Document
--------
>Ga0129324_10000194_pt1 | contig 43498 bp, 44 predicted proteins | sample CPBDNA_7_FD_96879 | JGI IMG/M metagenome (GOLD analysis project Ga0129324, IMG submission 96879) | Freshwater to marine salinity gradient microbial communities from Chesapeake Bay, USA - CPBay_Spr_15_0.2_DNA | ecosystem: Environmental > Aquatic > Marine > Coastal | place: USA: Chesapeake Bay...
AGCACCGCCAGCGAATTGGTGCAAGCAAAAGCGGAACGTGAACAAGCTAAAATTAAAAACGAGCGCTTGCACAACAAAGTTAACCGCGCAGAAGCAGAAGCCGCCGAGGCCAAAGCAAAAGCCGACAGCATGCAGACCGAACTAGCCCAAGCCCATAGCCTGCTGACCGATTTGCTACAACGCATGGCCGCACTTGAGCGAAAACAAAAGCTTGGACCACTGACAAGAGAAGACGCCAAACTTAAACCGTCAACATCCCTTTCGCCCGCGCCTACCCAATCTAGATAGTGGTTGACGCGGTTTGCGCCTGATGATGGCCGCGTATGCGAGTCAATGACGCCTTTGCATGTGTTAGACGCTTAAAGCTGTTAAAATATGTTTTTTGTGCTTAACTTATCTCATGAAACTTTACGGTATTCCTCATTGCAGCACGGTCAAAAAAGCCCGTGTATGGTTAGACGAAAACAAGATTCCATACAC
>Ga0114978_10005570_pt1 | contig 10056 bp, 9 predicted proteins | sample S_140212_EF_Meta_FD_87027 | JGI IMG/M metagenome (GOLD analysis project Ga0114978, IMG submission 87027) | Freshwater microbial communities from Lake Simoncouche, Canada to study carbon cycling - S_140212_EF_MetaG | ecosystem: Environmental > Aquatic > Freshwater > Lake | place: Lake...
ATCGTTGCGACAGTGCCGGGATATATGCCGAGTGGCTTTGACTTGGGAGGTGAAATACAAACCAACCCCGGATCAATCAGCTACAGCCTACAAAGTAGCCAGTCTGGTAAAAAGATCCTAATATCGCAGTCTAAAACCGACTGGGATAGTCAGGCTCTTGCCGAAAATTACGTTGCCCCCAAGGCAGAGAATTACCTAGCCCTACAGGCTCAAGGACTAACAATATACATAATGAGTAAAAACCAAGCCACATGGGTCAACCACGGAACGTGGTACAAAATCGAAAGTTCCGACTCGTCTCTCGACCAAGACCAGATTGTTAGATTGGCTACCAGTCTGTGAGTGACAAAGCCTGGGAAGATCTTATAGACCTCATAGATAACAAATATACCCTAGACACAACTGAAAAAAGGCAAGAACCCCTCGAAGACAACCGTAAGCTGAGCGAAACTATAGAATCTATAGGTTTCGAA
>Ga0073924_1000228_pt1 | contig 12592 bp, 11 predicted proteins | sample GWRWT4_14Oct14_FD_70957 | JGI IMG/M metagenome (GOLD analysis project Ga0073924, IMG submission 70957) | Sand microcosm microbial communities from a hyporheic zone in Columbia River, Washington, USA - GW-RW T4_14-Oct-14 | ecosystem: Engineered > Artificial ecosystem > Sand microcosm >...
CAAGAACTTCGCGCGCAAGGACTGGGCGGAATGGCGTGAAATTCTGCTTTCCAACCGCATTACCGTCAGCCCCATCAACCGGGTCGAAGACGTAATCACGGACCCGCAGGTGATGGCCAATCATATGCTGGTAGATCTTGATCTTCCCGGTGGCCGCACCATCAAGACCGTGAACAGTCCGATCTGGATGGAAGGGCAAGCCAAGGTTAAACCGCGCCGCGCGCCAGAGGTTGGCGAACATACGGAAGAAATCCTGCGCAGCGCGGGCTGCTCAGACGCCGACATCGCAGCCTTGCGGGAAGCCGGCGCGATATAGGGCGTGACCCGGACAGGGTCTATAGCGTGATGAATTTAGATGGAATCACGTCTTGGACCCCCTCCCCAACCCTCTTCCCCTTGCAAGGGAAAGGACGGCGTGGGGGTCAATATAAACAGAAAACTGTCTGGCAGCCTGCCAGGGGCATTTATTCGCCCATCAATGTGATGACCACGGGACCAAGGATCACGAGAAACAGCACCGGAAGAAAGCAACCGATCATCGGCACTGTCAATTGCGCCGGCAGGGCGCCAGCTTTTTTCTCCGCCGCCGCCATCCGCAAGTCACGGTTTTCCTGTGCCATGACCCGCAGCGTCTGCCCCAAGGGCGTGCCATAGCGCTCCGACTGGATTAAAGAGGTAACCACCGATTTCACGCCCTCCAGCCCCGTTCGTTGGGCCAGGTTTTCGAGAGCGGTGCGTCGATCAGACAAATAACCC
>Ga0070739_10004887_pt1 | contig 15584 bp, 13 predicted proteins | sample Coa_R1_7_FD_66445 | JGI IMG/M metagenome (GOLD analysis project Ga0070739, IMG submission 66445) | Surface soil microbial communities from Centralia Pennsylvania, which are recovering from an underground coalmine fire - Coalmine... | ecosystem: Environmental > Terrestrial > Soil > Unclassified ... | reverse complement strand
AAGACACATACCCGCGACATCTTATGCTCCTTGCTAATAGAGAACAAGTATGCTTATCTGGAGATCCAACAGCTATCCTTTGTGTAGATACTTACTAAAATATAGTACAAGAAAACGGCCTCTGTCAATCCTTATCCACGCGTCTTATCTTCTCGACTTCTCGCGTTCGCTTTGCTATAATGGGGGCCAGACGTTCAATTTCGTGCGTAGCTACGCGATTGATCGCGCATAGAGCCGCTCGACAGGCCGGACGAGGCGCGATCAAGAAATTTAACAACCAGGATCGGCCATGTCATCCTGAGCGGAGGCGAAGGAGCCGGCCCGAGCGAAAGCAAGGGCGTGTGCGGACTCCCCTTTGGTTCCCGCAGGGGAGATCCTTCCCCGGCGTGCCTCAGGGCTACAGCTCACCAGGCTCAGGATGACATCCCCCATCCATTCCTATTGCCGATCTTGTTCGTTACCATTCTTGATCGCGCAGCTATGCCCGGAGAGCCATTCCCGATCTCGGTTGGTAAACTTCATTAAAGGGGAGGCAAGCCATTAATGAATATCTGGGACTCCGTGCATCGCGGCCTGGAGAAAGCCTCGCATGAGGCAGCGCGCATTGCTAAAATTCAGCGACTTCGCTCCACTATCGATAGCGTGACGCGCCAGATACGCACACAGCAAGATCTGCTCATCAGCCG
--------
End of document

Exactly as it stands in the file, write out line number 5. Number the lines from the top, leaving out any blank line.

>Ga0073924_1000228_pt1 | contig 12592 bp, 11 predicted proteins | sample GWRWT4_14Oct14_FD_70957 | JGI IMG/M metagenome (GOLD analysis project Ga0073924, IMG submission 70957) | Sand microcosm microbial communities from a hyporheic zone in Columbia River, Washington, USA - GW-RW T4_14-Oct-14 | ecosystem: Engineered > Artificial ecosystem > Sand microcosm >...